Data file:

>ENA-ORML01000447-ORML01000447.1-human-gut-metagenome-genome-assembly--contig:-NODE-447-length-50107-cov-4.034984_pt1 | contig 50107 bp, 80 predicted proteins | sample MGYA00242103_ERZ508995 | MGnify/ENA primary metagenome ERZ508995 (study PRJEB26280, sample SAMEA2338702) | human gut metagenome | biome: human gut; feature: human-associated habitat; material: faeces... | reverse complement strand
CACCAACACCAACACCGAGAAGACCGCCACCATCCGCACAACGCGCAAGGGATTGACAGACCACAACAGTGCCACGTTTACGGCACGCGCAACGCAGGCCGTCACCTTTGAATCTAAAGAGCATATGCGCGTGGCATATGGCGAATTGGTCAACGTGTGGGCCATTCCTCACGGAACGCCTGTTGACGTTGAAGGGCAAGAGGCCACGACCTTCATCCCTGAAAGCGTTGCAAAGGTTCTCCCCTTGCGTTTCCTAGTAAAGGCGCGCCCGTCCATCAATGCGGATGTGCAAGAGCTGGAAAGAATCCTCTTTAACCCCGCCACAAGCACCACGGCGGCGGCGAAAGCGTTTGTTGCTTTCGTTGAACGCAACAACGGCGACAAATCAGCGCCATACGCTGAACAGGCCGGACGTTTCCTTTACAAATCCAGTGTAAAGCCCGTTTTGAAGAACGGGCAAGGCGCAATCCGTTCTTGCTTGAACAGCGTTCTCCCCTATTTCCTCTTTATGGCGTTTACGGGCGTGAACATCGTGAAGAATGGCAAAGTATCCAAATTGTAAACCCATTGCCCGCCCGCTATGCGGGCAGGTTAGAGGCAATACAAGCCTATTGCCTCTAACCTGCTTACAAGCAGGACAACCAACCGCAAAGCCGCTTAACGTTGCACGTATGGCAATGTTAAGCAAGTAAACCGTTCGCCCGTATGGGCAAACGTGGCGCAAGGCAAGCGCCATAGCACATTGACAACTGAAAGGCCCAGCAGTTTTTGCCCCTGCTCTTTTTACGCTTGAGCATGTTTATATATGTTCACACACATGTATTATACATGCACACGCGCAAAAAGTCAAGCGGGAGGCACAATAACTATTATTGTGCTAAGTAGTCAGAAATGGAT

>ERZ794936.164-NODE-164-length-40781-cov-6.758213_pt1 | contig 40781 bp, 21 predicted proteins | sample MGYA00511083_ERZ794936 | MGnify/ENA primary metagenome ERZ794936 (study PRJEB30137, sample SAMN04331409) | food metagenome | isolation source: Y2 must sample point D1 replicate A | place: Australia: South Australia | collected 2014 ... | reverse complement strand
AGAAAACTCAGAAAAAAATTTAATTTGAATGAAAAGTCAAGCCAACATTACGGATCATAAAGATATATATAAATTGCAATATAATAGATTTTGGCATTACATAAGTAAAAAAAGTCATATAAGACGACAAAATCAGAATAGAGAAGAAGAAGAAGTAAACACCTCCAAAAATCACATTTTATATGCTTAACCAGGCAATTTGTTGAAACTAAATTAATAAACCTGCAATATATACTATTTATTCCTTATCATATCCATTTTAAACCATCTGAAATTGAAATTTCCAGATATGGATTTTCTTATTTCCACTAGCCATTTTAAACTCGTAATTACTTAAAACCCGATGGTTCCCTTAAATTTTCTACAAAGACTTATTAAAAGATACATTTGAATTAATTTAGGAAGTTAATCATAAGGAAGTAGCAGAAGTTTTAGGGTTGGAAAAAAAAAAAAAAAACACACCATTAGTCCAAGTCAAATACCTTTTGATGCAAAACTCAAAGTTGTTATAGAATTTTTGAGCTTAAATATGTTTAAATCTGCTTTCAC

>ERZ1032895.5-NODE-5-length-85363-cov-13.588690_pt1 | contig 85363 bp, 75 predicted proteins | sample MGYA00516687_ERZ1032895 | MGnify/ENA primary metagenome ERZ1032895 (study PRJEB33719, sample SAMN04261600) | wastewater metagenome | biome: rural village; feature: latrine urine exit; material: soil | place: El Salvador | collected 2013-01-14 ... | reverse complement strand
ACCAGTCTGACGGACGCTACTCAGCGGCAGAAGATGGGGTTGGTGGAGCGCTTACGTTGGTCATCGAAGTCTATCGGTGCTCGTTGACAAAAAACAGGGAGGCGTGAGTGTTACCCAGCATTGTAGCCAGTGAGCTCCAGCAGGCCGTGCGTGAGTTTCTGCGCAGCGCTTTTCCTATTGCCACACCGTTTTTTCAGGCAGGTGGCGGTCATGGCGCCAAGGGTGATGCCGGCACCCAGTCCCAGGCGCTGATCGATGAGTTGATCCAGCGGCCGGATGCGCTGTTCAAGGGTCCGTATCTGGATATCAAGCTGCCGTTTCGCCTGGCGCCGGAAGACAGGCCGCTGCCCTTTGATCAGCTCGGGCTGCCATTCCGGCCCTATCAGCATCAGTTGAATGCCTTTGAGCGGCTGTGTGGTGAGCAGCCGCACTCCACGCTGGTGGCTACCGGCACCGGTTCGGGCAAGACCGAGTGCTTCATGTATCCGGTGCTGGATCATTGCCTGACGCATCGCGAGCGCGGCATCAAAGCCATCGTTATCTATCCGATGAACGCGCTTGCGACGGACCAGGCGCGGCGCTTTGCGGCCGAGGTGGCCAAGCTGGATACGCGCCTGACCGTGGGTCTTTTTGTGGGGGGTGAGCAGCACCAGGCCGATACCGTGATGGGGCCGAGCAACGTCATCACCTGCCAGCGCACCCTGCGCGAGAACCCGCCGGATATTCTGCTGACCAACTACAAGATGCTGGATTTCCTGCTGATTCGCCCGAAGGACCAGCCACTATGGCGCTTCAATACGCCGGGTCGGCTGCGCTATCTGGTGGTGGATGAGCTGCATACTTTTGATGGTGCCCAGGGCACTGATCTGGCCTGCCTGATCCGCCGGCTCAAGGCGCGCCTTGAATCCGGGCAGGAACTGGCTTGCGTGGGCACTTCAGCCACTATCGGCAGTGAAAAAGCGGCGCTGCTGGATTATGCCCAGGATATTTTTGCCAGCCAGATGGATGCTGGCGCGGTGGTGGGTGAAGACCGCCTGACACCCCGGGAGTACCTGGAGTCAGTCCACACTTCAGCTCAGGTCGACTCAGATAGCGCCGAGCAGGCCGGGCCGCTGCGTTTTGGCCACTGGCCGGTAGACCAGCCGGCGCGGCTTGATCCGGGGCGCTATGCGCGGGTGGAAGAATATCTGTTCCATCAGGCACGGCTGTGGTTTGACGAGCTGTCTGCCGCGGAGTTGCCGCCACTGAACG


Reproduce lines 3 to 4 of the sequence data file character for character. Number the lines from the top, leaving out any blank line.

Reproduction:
>ERZ794936.164-NODE-164-length-40781-cov-6.758213_pt1 | contig 40781 bp, 21 predicted proteins | sample MGYA00511083_ERZ794936 | MGnify/ENA primary metagenome ERZ794936 (study PRJEB30137, sample SAMN04331409) | food metagenome | isolation source: Y2 must sample point D1 replicate A | place: Australia: South Australia | collected 2014 ... | reverse complement strand
AGAAAACTCAGAAAAAAATTTAATTTGAATGAAAAGTCAAGCCAACATTACGGATCATAAAGATATATATAAATTGCAATATAATAGATTTTGGCATTACATAAGTAAAAAAAGTCATATAAGACGACAAAATCAGAATAGAGAAGAAGAAGAAGTAAACACCTCCAAAAATCACATTTTATATGCTTAACCAGGCAATTTGTTGAAACTAAATTAATAAACCTGCAATATATACTATTTATTCCTTATCATATCCATTTTAAACCATCTGAAATTGAAATTTCCAGATATGGATTTTCTTATTTCCACTAGCCATTTTAAACTCGTAATTACTTAAAACCCGATGGTTCCCTTAAATTTTCTACAAAGACTTATTAAAAGATACATTTGAATTAATTTAGGAAGTTAATCATAAGGAAGTAGCAGAAGTTTTAGGGTTGGAAAAAAAAAAAAAAAACACACCATTAGTCCAAGTCAAATACCTTTTGATGCAAAACTCAAAGTTGTTATAGAATTTTTGAGCTTAAATATGTTTAAATCTGCTTTCAC